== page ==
Privatization Watch - 08/2017

21 December 2017
Latest issue of #PrivatizationWatch (08/2017) - The Global newsletter on privatization of public services around the world.

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Migrants Day Statement

Countries provide welfare and administrative services for asylum seekers and refugees but increasingly, they have been subject to privatization and other forms of Public –Private Partnerships (PPPs), like other public services. In some countries, the privatization of these services has been taking place for long enough to show not only the poor quality of services and working conditions but the long term effects of privatizing services which were traditionally part of welfare services.

The recent increase in refugees has also led to new business opportunities for companies, many of which are providers of other public services such as prison services or social care.

This report by Jane Lethbridge of PSIRU, commissioned by Public Services International (PSI) and the European Federation of Public Service Unions (EPSU), examines the effects of the privatization of services for refugees and migrants at national and international level.

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Help decide: who should own public transport?

The ITF and We Own It (an organization that campaigns for public ownership in the UK) are working together on a People’s Public Transport Policy as part of the ITF's Our Public Transport programme.

We need your help to create an excellent policy! 

Can you think of examples of successful publicly-owned transport in your country or around the world? Can you think of any – or have you worked on - successful campaigns to bring transport into public ownership? Why is public ownership important to you? Give your answers to these questions in the short survey: https://weownit.typeform.com/to/qkk2ZO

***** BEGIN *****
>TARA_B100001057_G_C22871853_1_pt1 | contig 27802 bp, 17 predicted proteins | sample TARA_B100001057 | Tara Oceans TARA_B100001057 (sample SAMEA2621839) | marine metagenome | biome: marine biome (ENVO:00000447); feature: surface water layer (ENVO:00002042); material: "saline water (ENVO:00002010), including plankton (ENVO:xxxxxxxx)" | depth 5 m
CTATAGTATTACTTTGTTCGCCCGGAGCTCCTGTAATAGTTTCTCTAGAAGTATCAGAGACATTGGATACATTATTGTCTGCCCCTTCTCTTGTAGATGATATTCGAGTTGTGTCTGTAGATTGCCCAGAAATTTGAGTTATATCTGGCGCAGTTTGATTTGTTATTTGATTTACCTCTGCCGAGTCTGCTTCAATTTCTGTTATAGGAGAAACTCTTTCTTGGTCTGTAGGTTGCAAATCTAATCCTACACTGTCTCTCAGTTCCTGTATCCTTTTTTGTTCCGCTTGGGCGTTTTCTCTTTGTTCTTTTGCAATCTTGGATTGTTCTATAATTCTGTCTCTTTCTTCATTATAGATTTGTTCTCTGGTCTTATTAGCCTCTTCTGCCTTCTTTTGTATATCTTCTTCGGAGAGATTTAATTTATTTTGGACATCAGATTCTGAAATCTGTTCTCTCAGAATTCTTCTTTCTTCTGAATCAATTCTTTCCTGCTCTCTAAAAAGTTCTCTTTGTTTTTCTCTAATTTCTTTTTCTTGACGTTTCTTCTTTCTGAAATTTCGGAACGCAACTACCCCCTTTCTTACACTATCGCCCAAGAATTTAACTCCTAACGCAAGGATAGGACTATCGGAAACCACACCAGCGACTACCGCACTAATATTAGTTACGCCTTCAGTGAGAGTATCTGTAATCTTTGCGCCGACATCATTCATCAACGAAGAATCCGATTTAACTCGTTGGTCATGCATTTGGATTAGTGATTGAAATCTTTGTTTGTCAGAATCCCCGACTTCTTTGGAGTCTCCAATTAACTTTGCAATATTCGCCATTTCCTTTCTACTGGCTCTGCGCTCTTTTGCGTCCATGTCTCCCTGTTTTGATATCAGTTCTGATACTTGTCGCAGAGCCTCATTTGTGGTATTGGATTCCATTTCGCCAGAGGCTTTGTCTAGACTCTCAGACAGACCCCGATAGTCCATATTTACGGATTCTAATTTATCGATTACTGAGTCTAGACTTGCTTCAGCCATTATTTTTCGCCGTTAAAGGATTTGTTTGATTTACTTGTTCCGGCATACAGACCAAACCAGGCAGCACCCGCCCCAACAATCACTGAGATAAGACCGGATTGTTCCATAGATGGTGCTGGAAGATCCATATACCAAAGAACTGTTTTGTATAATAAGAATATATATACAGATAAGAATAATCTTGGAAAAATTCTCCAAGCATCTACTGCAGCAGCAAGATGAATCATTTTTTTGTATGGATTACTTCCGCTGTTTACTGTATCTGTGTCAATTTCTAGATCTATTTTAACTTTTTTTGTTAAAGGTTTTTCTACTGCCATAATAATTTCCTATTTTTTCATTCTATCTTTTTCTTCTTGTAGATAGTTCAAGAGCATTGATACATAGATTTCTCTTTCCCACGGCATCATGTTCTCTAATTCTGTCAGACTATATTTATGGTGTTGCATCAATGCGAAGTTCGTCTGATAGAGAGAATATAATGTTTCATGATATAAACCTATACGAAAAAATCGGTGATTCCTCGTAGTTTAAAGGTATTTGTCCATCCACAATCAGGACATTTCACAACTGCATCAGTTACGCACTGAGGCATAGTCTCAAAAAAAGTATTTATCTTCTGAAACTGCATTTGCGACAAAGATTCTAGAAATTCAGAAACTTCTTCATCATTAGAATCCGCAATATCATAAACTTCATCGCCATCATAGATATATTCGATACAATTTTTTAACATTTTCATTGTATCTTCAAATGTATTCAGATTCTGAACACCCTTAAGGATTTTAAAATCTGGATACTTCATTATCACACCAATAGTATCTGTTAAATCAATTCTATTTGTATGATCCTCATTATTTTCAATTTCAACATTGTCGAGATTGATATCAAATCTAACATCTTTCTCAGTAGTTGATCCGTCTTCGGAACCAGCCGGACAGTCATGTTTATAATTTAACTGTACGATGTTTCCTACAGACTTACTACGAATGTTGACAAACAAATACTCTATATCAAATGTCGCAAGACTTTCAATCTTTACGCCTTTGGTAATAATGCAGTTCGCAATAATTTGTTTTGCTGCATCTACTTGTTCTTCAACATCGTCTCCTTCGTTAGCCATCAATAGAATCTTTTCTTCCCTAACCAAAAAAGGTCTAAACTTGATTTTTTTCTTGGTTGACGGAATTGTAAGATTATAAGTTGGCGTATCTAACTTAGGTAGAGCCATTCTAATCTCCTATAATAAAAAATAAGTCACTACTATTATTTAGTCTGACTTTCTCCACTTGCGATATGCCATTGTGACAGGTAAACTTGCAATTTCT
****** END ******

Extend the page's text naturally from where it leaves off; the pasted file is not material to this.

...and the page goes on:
Please share your knowledge and experience by filling in this short survey, and sending it to your members, by 14 January 2018

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Public Good over Private Profit

The Global Campaign for Education has produced a new toolkit on the privatisation of education titled “Public Good Over Private Profit”. The toolkit offers practical guidance for national education coalitions, teacher unions and civil society activists around the world to campaign against the privatization of education. These resources will be helpful for those who are interested in challenging privatisation and rebuilding confidence in the financing of quality public education.

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Beware Public Private Partnerships

Since the late 1990s, many countries have embraced Public-Private Partnerships for areas ranging from healthcare and education to transport and infrastructure as a solution to persistent underdevelopment. Nevertheless, experiences with PPPs have been largely, although not exclusively negative, and very few PPPs have delivered results in the public interest. Writes Jomo Kwame Sundaram a prominent Malaysian economist and former United Nations Assistant Secretary-General for Economic Development in the United Nations Department of Economic and Social Affairs (DESA).

 

AFRICA AND ARAB COUNTRIES

 

Africa/India

Indian private sector consultants promoting “public private partnerships” are fanning out to Africa, West Asia and elsewhere. “PPP (public private participation) is a new animal for countries in West Asia. Most projects were till now fully government-funded, but with the crunch in resources, PPP is catching up fast. Many of these countries are hiring Indian consultants for both PPP and full privatization projects. Besides infrastructure, other sectors in focus include education, health care and transport. ‘It works, as they have never explored PPP as an option of infrastructure development,’ says Abhijit Bhaumik, a senior consultant with 26 years of experience who worked with firms like Feedback and others before going it alone. Bhaumik says that he spends most of his time in Tanzania and is soon starting a new project in China. In the last four to five years, he’s worked in Bangladesh, Kenya, Indonesia and Vietnam.”